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... presence of elongated fibrillar structures was detectable by fluorescence lifetime imaging, without the use of any external dyes, only by using the autofluorescence signal of the sample ( Figure 4C). The autofluorescence decay curve obtained for the phenylalanine fibrils revealed the presence of 0.35-and 2.53-ns decay times after fitting to a biexponential model ( Figure 4D). However, the temporal resolution, or the width of the instrument response function (IRF) of the fluorescence lifetime imaging setup, which employs the standard time-correlated single photon counting technique, is $50 ps and does not allow for detecting any ultrafast decay components, which will be completely masked by the 50-ps IRF ( Rovnyagina et al, 2019Rovnyagina et al, , 2020. ...
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... fluorescence up-conversion, it was observed that the phenylalanine fibrils exhibited ultrafast decay lifetime component as fast as 0.67 ps ( Figure 4E). The second decay component was characterized by a 12.6 ps decay. ...
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... the range of 15-40 fs after excitation UV fluorescence from S 1 state is observed and is peaked at 3.3 eV ($370 nm). After that, on the timescale of $100-200 fs, internal vibration redistribution occurs that leads to additional redshift of the emission spectrum, down to 2.0 eV (620 nm) ( Figure 4F). This evolution occurs on the timescale of $100 fs and is accompanied by the gradual shift of the fluorescence emission from the UV to the blue-green region ( Figure 4G). ...
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... that, on the timescale of $100-200 fs, internal vibration redistribution occurs that leads to additional redshift of the emission spectrum, down to 2.0 eV (620 nm) ( Figure 4F). This evolution occurs on the timescale of $100 fs and is accompanied by the gradual shift of the fluorescence emission from the UV to the blue-green region ( Figure 4G). By setting the registration emission wavelength to the blue-green region (in our case, to 500 nm [$2.5 eV]), the ultrafast relaxation along the potential curve shown in Figure 4F can be detected. ...
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... evolution occurs on the timescale of $100 fs and is accompanied by the gradual shift of the fluorescence emission from the UV to the blue-green region ( Figure 4G). By setting the registration emission wavelength to the blue-green region (in our case, to 500 nm [$2.5 eV]), the ultrafast relaxation along the potential curve shown in Figure 4F can be detected. This process is illustrated in the inset of Figure 4G and corresponds to the fluorescence decay curve presented in Figure 4E. ...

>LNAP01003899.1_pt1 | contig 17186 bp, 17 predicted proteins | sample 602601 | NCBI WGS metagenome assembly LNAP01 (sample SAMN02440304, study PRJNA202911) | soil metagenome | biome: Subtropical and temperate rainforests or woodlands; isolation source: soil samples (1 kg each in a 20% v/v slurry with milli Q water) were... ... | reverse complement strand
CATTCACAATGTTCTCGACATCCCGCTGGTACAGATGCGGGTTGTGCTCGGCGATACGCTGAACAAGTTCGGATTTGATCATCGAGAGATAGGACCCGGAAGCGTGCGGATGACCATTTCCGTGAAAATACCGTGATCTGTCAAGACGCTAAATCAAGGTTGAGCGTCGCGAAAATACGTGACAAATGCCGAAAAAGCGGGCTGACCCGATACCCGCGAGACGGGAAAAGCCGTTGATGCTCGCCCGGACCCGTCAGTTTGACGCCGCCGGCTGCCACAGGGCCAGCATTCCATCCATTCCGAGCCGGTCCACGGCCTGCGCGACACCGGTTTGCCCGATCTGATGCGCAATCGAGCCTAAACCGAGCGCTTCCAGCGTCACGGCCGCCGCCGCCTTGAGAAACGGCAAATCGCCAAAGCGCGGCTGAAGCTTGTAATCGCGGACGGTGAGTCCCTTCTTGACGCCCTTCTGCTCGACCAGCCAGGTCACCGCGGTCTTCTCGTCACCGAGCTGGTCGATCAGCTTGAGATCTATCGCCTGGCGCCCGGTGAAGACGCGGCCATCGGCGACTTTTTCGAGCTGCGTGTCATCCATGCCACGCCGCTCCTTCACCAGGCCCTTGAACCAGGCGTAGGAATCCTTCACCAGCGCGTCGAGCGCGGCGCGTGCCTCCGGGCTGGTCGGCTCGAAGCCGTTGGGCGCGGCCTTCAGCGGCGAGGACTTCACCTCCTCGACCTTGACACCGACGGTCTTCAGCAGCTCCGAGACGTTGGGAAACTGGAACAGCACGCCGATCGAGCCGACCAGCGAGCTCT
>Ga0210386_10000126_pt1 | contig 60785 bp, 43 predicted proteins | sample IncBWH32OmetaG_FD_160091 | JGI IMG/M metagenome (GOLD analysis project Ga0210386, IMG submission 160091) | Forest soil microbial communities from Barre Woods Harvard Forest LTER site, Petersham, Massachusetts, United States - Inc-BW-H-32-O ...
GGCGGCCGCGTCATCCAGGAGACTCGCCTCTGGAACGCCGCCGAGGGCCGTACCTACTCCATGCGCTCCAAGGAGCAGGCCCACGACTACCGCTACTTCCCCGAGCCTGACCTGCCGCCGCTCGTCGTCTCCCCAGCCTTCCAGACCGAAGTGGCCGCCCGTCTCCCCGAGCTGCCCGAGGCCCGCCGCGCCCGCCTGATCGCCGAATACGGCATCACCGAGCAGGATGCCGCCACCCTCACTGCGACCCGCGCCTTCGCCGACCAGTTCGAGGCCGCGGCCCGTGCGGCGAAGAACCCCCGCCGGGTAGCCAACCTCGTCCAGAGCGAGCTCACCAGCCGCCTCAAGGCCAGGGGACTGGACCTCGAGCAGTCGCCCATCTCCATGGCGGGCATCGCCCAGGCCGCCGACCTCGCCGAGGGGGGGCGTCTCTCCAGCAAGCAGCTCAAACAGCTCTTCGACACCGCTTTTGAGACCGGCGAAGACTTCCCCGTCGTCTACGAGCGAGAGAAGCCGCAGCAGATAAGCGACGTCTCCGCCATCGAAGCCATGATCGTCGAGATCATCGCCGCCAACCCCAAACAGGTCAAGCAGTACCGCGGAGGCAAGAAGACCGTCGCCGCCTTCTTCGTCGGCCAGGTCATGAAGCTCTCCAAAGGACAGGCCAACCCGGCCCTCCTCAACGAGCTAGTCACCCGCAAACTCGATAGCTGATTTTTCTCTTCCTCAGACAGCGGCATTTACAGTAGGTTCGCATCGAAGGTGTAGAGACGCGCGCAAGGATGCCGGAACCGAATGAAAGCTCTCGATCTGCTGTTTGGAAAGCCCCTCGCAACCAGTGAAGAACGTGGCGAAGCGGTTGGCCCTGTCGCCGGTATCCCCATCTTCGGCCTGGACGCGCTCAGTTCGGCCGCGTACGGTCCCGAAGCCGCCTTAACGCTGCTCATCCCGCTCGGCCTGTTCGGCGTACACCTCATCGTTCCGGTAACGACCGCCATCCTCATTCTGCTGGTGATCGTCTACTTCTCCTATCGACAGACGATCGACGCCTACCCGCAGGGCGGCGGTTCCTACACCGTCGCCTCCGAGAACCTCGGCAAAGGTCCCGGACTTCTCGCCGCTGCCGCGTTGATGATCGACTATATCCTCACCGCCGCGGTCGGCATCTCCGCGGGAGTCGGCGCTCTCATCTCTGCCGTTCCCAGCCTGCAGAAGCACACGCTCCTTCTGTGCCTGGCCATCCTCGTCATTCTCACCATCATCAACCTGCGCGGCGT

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... setting the registration emission wavelength to the blue-green region (in our case, to 500 nm [$2.5 eV]), the ultrafast relaxation along the potential curve shown in Figure 4F can be detected. This process is illustrated in the inset of Figure 4G and corresponds to the fluorescence decay curve presented in Figure 4E. The ultrafast relaxation occurs on the timescale of $100 fs, corresponding to the non-radiative decay rate of $10 12 -10 13 s À1 , which is, however, lower than in the case of monomeric proteins, where the lack of stabilization of the np* states results in the absence of near-UV and visible absorption and blue-green fluorescence ( Grisanti et al., 2020). ...
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... setting the registration emission wavelength to the blue-green region (in our case, to 500 nm [$2.5 eV]), the ultrafast relaxation along the potential curve shown in Figure 4F can be detected. This process is illustrated in the inset of Figure 4G and corresponds to the fluorescence decay curve presented in Figure 4E. The ultrafast relaxation occurs on the timescale of $100 fs, corresponding to the non-radiative decay rate of $10 12 -10 13 s À1 , which is, however, lower than in the case of monomeric proteins, where the lack of stabilization of the np* states results in the absence of near-UV and visible absorption and blue-green fluorescence ( Grisanti et al., 2020). ...
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... the presence of the ultrafast decay may result in low fluorescence quantum yield of the aggregation-induced emission of proteins ($0.01) ( Niyangoda et al., 2017). Further relaxation from the lowest energy np* min state may then occur on a longer timescale owing to the stabilization of the geometry of the aggregate, and this relaxation corresponds to the 1 to 2-ns fluorescence lifetime, which was observed for the self-assembly-induced fluorescence in this paper ( Figure 4D) and other previous works ( Tikhonova et al., 2018). Hence, by detecting the ultrafast decay of the fibrillar structures formed as the result of phenylalanine self-assembly, the model of Grisanti et al. can be extended from peptides to amino acids, therefore elucidating the origin of their enigmatic fluorescence emission upon packing ( Grisanti et al., 2020). ...